“What is it you don’t want to talk about?” I asked when the last customer walked away.

Mykia avoided my eyes. “Nothing. Let’s talk about what you’re going to say to that Petra person.”

“Mykia . . .”

“Paige . . .”

This mother type knew how to work this one. I didn’t say anything else, letting silence do its job.

“Oh, okay,” she said after a moment. “I made an agreement with my father. I’m going back to dental school in the fall.”

To a parent, news of a child returning back to school should elicit a thrill. I felt anything but. “What about the farm?”

She shrugged. “Maybe I can work it part-time.”

“Aren’t you the one who told me part-time and farming don’t ever go together?”

When Mykia finally met my gaze, tears sparkled in her large brown eyes. “I am twenty-five years old, and I’m still being semisupported by my father. He will need to continue to do so if I keep doing what I’m doing.”

“If he’s okay with that, I don’t see the problem.”

“But I see the problem, Paige. All he’s asking is that I be practical. I’m trying to do that. Going back to dental school assures my future.”

“If there’s anything I’ve learned, it’s that our futures are never assured. You need to do what you love. You’ll be miserable otherwise.”

The side of her mouth quirked up. “That’s pretty good advice. Has it worked with Trey?”

She had me there. I’d fought Trey’s pursuit of photography with every tooth and every ragged nail. “Touché. But it doesn’t mean I’m wrong. It might just mean I’ve been stubborn and obstinate.”

She laughed. “With you, those aren’t necessarily bad qualities.”

“Will you at least give it a little more thought?” I said softly. “Please, Mykia.”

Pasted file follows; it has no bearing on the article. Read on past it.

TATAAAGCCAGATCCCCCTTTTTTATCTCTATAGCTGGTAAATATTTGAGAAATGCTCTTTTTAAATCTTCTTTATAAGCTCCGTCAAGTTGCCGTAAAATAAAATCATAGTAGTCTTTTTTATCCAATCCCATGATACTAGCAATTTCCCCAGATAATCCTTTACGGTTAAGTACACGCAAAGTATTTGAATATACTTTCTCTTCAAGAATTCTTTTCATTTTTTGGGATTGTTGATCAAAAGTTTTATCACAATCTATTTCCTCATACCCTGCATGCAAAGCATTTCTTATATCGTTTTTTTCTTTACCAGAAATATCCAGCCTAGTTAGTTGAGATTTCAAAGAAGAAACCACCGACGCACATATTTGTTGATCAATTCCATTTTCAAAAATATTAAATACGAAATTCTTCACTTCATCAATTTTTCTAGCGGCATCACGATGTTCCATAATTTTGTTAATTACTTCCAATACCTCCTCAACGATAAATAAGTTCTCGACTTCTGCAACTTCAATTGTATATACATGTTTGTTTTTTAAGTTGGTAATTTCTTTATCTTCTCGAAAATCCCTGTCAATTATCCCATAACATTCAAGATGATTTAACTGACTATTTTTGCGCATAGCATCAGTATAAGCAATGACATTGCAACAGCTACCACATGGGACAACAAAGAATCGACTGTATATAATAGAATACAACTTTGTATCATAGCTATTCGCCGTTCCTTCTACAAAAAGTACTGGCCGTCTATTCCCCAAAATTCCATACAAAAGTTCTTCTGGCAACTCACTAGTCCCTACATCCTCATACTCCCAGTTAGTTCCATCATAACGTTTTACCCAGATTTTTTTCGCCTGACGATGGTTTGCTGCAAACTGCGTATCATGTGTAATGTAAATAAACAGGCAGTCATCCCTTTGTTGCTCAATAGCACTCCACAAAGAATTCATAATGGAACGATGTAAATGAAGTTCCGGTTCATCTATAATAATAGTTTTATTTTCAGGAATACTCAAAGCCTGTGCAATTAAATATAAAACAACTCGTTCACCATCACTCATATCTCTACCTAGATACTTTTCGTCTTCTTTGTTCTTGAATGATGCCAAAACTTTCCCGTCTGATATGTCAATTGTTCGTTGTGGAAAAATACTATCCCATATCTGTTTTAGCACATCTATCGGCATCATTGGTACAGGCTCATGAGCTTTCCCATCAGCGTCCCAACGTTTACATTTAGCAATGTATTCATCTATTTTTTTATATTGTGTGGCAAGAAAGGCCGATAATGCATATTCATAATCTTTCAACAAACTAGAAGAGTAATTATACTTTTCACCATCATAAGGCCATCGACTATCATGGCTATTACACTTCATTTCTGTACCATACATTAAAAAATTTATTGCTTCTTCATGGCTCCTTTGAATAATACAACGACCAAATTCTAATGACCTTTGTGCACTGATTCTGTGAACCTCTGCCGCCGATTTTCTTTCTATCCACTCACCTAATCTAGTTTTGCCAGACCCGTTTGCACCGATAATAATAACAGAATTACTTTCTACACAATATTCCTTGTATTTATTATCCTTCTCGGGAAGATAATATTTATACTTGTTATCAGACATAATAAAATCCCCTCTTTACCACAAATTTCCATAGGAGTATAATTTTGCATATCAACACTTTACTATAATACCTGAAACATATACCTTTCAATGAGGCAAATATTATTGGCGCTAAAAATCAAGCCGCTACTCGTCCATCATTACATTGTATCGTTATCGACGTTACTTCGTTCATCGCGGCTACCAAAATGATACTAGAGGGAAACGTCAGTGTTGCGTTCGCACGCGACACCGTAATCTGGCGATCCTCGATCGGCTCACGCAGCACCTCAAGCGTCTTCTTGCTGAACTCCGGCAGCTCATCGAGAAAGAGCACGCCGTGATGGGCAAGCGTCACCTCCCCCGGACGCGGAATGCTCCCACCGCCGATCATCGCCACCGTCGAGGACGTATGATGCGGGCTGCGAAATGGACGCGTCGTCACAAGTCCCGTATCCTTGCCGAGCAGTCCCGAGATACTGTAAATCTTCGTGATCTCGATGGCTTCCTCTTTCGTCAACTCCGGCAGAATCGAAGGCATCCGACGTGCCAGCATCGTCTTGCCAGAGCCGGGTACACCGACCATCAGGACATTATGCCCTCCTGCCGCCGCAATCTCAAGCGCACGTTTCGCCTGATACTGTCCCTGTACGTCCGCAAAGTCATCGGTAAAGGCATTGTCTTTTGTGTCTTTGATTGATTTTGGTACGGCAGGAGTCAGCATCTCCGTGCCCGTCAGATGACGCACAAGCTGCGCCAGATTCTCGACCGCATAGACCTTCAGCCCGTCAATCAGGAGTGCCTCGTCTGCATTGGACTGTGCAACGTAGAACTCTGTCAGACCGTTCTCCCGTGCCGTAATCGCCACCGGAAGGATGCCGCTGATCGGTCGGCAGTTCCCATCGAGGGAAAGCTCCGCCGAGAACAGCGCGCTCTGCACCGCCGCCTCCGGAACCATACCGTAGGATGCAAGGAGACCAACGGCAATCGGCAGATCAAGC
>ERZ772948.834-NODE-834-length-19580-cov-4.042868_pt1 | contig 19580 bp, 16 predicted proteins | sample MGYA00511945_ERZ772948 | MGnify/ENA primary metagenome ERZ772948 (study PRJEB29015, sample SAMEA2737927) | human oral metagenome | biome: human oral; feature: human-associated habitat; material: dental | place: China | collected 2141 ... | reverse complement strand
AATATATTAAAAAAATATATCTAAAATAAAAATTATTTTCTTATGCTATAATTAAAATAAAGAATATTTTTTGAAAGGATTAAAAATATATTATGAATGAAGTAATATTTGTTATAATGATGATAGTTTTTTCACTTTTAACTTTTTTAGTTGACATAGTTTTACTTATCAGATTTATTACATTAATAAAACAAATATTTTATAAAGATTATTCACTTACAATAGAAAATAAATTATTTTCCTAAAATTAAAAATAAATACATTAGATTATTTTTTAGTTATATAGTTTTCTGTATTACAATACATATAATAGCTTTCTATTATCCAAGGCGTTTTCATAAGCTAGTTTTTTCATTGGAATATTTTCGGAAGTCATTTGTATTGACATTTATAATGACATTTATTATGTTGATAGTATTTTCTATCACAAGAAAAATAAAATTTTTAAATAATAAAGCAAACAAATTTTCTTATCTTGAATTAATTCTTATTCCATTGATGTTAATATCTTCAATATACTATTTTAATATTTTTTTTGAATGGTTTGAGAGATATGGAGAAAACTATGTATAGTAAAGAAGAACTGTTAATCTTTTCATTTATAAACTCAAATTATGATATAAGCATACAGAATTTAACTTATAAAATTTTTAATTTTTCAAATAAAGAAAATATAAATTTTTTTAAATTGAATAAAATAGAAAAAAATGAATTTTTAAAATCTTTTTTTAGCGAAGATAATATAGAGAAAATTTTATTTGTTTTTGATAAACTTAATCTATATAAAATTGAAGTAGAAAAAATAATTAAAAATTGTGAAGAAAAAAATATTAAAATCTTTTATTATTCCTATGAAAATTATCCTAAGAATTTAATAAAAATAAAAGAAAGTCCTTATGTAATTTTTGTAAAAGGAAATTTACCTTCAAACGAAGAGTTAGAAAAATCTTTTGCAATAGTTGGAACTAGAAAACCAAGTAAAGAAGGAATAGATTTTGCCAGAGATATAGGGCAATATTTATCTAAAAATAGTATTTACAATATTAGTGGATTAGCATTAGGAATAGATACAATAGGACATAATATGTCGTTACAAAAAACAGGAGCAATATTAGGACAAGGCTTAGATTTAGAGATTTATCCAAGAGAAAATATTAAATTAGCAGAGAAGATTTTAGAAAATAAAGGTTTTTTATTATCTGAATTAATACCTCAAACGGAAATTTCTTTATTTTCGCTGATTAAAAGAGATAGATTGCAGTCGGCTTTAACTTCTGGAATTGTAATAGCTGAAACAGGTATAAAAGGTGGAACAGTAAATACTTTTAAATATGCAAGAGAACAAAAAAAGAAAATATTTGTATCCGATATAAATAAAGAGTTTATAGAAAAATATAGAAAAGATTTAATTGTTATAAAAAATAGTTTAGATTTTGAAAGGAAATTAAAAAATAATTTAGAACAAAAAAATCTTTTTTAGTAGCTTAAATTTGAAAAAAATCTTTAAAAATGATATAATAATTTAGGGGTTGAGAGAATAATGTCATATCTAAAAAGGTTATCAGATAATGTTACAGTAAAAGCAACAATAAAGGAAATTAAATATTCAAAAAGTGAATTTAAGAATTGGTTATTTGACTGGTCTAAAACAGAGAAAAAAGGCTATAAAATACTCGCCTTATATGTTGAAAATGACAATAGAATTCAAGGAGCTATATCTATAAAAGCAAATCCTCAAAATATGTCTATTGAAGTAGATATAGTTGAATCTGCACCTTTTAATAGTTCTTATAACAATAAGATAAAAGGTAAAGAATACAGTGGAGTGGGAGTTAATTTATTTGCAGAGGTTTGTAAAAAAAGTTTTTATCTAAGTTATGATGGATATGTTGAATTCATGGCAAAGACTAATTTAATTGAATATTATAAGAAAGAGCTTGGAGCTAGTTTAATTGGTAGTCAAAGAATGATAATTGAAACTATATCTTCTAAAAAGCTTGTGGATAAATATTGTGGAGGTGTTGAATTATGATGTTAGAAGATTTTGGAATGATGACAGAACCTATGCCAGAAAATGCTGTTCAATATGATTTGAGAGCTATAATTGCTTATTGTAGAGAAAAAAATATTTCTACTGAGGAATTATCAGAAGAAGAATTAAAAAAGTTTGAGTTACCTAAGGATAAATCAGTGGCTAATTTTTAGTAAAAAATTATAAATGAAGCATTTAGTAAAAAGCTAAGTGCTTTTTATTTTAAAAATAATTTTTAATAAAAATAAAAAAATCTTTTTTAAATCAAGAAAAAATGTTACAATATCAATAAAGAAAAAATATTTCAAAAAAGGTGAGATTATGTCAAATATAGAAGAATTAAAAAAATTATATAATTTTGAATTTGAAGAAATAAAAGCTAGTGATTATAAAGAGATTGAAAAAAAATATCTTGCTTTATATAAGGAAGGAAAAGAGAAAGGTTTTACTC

“All right,” she said.

“And anyway, who’s going to go to a dentist with a missing tooth?”

“All part of my charm,” she said with a smile. “People will love it.”

I walked back into the office, bracing myself for a flurry of comments, but everyone was so nervous and distracted they barely noticed me. Lukas offered a quick nod, which told me he approved. In T minus twenty minutes we were heading to Tomson’s, the cute indie bookstore in the center of our town.

“Can I speak with you a minute, Paige?” Jackie lifted one heavily penciled eyebrow. “In private?”

I followed her into the hallway. She fidgeted, moving her phone from hand to hand, and picked at a stray hair caught in her lip gloss. “I need you to do something for me,” she said. “Please.”

“Of course.”

“When you bring Petra to the office, I want you to steer her in my direction so I can make the first impression. You know I like Glynnis, but I think you understand how difficult it would be for me to find another job at my age.” For the second time today, a woman teared up in my presence. “Please,” she said. “I’m desperate for this to go well.”

I wanted to tell her that I thought the chances of Petra Polly stepping foot in the offices of Guh were slim to none. I wanted to tell her that I thought one of the two of us was definitely going to be let go. But I couldn’t. Her hope, frantic as it was, shimmered as brightly as her frosted lip gloss.

“I’ll try,” I promised. “I really will. But I won’t purposefully block Glynnis. I hope you understand.”

Jackie touched my shoulder. “I just need a chance. I’m really good at what I do.”

“You don’t need to tell me that. I know.”